By now you must realize that I have a huge bias about the purpose of homeschooling: I think we should be raising kids to go out in the world and figure out what they want to do with themselves. It’s a skill that I see so many people missing because they spent their life being told what to be interested in.

Almost all career problems are the result of someone not understanding what is interesting to them or what they are passionate about. And you can say that there’s more to life than your career, but there is not anything you will spend more time on than your career. So you may as well prepare kids to be good at managing their work life.

I want to say, right here, that I believe raising kids to have a career as a full-time parent is worthy and important. I’m not actually sure how to do it. Like, how do you tell a kid to pursue their own interests and when their interest is taking care of a spouse and kids, do you start preparing the kid to be good at picking a spouse? Do you teach them to take care of a baby? I just don’t know.

But I do know what kids need to learn in order to be successful at picking a career.

In fact, I have been publishing information about the uselessness of college for the last ten years, and one of the first people to open my eyes to how widespread this discussion is was Bill Coplin, a professor at Syracuse University. He made me see that questioning the value of college was going to be a mainstream discussion sooner or later.

So, here we are, many years later, and Bill has a great book titled, Ten Things Employers Want You to Learn in College. This book matters to homeschoolers because it’s stuff your kids can learn now. There’s no reason they need to wait for college to learn this stuff. And the list isn’t just stuff that makes people good employees, but also good spouses and good parents and good friends. Because all these parts of life are about relationships and being our best selves.

Okay, so here is an abridged version of Bill’s list. But this is a list that I find really helpful when I think about what is important, day to day, in my own homeschool house:

1. Taking responsibility. Be self-motivated to manage your time and your money.

2. Developing physical skills: Stay well, look good, and write legibly.

3. Communicating verbally: One on one, to a group, use visual displays.

4. Communicating in writing: Edit yourself. Proofread.

5. Building good relationships: Work in teams and teach others.

6. Influencing people: Sell successfully, politick wisely.

7. Gathering information: Search the Web, conduct interviews, keep and use records.

8. Using quantitative tools: Use graphs and spreadsheets.

9. Asking and answering the right questions: detect nonsense, pay attention to details.

10. Solving problems: Identify problems, develop solutions, launch solutions.

In case you don’t know, I have an editor for this blog. He used to edit my other blog while I had silent disdain for his ignorant, underachiever choice to homeschool his kids. Then, kind of overnight, I decided to homeschool and he became my homeschool mentor. Actually, his wife became my mentor, since, of course my editor works at a desk all day while she homeschools. And, just to be clear, he does not work on editing my blog all day. He has a very serious day job which he allows me to interrupt with emergencies like I can’t remember the link he sent to me that I said was too depressing to publish. (He found it. Here it is).

Okay. So, anyway, he says that this is not a good post unless I talk about an item on the list that my family is having trouble with. And because I am not a nice person, or because I am an insightful person (such a fine line) I decide to instead figure out what his family is worst at.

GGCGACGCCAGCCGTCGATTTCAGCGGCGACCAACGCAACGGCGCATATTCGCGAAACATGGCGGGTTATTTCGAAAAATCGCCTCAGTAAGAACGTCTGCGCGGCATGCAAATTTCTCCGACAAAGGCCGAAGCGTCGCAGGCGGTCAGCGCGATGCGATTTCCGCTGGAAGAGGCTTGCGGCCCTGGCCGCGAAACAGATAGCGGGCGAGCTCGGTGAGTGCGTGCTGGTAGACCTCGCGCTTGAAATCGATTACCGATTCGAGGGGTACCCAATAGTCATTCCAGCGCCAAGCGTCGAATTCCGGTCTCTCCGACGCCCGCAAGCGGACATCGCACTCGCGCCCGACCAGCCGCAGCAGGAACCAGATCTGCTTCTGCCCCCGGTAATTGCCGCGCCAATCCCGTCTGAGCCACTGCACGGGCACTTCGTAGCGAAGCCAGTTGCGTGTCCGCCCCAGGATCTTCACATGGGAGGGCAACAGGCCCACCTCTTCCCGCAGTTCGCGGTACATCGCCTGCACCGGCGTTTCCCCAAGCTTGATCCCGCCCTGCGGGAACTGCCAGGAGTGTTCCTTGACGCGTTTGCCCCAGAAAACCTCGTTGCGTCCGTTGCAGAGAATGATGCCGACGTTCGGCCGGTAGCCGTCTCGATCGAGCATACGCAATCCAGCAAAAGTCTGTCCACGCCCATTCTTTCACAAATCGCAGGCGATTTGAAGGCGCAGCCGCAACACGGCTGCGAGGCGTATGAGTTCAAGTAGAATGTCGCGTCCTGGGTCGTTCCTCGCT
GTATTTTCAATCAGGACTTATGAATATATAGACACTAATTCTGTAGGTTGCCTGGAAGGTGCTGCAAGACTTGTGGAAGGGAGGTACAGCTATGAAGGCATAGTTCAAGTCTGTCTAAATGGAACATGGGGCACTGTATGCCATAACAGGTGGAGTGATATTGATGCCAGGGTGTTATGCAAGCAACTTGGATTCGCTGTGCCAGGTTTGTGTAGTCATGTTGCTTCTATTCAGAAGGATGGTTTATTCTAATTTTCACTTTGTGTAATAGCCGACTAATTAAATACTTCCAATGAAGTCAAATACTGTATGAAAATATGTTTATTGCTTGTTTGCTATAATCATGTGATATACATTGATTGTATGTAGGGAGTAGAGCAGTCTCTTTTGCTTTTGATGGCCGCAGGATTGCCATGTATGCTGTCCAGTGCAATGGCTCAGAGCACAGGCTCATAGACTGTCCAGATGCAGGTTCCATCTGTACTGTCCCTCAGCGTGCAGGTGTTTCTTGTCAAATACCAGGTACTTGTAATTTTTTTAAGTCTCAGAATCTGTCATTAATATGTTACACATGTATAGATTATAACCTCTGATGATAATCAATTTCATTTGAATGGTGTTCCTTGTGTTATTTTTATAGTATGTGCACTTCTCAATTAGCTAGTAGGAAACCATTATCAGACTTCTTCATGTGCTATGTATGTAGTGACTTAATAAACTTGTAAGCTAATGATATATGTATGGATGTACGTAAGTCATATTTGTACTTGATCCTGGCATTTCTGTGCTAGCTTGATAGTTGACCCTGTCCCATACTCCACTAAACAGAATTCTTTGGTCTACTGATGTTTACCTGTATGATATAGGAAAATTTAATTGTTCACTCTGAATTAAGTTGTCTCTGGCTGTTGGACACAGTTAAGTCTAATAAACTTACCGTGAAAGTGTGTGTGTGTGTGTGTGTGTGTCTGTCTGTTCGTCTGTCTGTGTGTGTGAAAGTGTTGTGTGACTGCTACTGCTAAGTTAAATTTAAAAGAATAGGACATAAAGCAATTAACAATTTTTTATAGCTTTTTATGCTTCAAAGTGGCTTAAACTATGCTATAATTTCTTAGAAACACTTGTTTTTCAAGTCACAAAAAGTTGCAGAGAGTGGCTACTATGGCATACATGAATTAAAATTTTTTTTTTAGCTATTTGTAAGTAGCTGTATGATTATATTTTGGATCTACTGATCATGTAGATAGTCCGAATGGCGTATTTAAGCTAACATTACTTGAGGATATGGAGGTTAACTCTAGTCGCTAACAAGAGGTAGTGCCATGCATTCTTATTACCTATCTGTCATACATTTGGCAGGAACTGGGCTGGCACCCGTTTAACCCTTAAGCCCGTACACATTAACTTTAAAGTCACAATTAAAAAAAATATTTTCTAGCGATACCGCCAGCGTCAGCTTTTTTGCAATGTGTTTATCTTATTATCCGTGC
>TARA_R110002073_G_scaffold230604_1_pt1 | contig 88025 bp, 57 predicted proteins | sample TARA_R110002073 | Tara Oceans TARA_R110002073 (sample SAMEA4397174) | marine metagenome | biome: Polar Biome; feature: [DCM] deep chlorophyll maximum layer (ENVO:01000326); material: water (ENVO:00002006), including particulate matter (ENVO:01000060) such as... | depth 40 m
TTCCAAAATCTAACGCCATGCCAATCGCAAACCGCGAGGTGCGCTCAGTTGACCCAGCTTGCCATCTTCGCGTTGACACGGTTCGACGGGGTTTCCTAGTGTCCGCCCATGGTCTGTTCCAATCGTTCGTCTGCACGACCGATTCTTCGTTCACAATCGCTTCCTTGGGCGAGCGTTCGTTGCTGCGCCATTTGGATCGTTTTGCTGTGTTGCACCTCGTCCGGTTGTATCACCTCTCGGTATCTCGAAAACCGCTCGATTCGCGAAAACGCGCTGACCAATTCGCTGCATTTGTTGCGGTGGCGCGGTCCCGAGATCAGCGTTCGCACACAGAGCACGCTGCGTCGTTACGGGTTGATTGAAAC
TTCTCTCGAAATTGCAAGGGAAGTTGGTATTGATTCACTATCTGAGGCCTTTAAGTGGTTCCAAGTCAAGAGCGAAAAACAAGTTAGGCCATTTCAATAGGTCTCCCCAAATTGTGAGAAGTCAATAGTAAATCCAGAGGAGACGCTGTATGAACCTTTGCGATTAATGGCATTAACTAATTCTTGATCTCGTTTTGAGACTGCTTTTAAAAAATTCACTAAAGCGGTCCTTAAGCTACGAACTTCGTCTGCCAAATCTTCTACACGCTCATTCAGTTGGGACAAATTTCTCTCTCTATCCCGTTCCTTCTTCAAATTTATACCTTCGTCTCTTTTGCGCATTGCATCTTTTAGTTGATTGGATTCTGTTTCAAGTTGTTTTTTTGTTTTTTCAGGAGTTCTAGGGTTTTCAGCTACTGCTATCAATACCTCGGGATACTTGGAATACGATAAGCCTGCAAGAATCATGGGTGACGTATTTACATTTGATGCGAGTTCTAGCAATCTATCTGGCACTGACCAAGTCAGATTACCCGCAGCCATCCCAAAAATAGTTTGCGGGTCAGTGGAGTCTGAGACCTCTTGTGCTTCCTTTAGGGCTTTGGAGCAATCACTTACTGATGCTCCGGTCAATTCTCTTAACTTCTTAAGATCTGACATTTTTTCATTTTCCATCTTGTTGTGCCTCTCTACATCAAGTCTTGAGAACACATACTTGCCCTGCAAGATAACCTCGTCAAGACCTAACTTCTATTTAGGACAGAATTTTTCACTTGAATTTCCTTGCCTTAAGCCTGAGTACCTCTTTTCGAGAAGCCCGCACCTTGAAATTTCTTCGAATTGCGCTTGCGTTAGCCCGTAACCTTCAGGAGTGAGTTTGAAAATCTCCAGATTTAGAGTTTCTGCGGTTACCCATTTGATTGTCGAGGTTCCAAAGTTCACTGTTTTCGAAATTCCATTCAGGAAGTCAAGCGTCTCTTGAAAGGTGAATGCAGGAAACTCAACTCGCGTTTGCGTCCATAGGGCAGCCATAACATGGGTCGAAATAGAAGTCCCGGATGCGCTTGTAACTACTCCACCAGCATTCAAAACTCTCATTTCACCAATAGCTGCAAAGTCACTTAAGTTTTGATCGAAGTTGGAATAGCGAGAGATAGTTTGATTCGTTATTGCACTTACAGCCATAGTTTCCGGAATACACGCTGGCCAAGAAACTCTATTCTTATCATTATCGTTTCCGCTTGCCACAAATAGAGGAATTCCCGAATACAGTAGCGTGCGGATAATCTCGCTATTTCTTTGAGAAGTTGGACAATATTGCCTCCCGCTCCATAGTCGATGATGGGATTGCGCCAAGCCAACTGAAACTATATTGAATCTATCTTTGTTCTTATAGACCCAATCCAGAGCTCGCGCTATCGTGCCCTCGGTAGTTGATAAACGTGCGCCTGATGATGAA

It’s number six. Selling and politicking. Because they don’t care. They do their own thing and they have strong values and if people don’t get it, who cares. That’s what his wife would say, I think. Although I don’t ever talk to her. I just talk about her. It’s sort of a separation of church and state thing in my blog/editor lifestyle.

But then I realize that I, also, am most weak at number six. And then I realize that all homeschoolers are most weak at number six. Because number six is about caring what other people think and adjusting because of it, and homeschooling is not caring what other people think so that you can do what you think is right.

So, I guess I will be working on number six. And so will you.

And I should probably start by deleting all the stuff about my editor’s wife, because definitely she has allowed me to interrupt their dinner with utter blog stupidity many times. And it would be good politicking to say something good right now. But all I can think of is that I like being around people who are bad at number six.

16 replies
  1. Rachel D.
    Rachel D. says:

    not nice + insightful = funny

    Comedians are like that.

    You probably don’t even realize you have a sense of humor, or is it irony… either way, you make me laugh

  2. Bec Oakley
    Bec Oakley says:

    This is such a helpful list! These kinds of outcomes are so much more useful to base our homeschooling goals around than subject-based learning. For us, anyway.

    My kids struggle with the first six, so we find ourselves naturally spending more time on the other things. I was feeling a bit lost about how to tackle ‘everything else’, so this has given me something to focus on. Thank you.

    Off-topic: Why do you have a blog editor, and what does he do? Interesting.

    • Penelope Trunk
      Penelope Trunk says:

      I started out writing for print, where you always have an editor. So I got used to having one, and I see how the best way to learn how to write better is to have someone constantly telling you how to make things better.

      When I began writing on my blog it was natural for me to have an editor. I am always surprised more people don’t have editors because if you are going to spend time writing, you may as well do it in a way that makes you better and better as fast as you can.

      I also need someone to tell me if I am being boring or whiny. I’m terrified of being boring and I think of my editor as a safety net. So, when you ask what the editor does, the answer is he tells me to throw out about 20% of everything I write.

      Penelope

  3. Discovering Montessori
    Discovering Montessori says: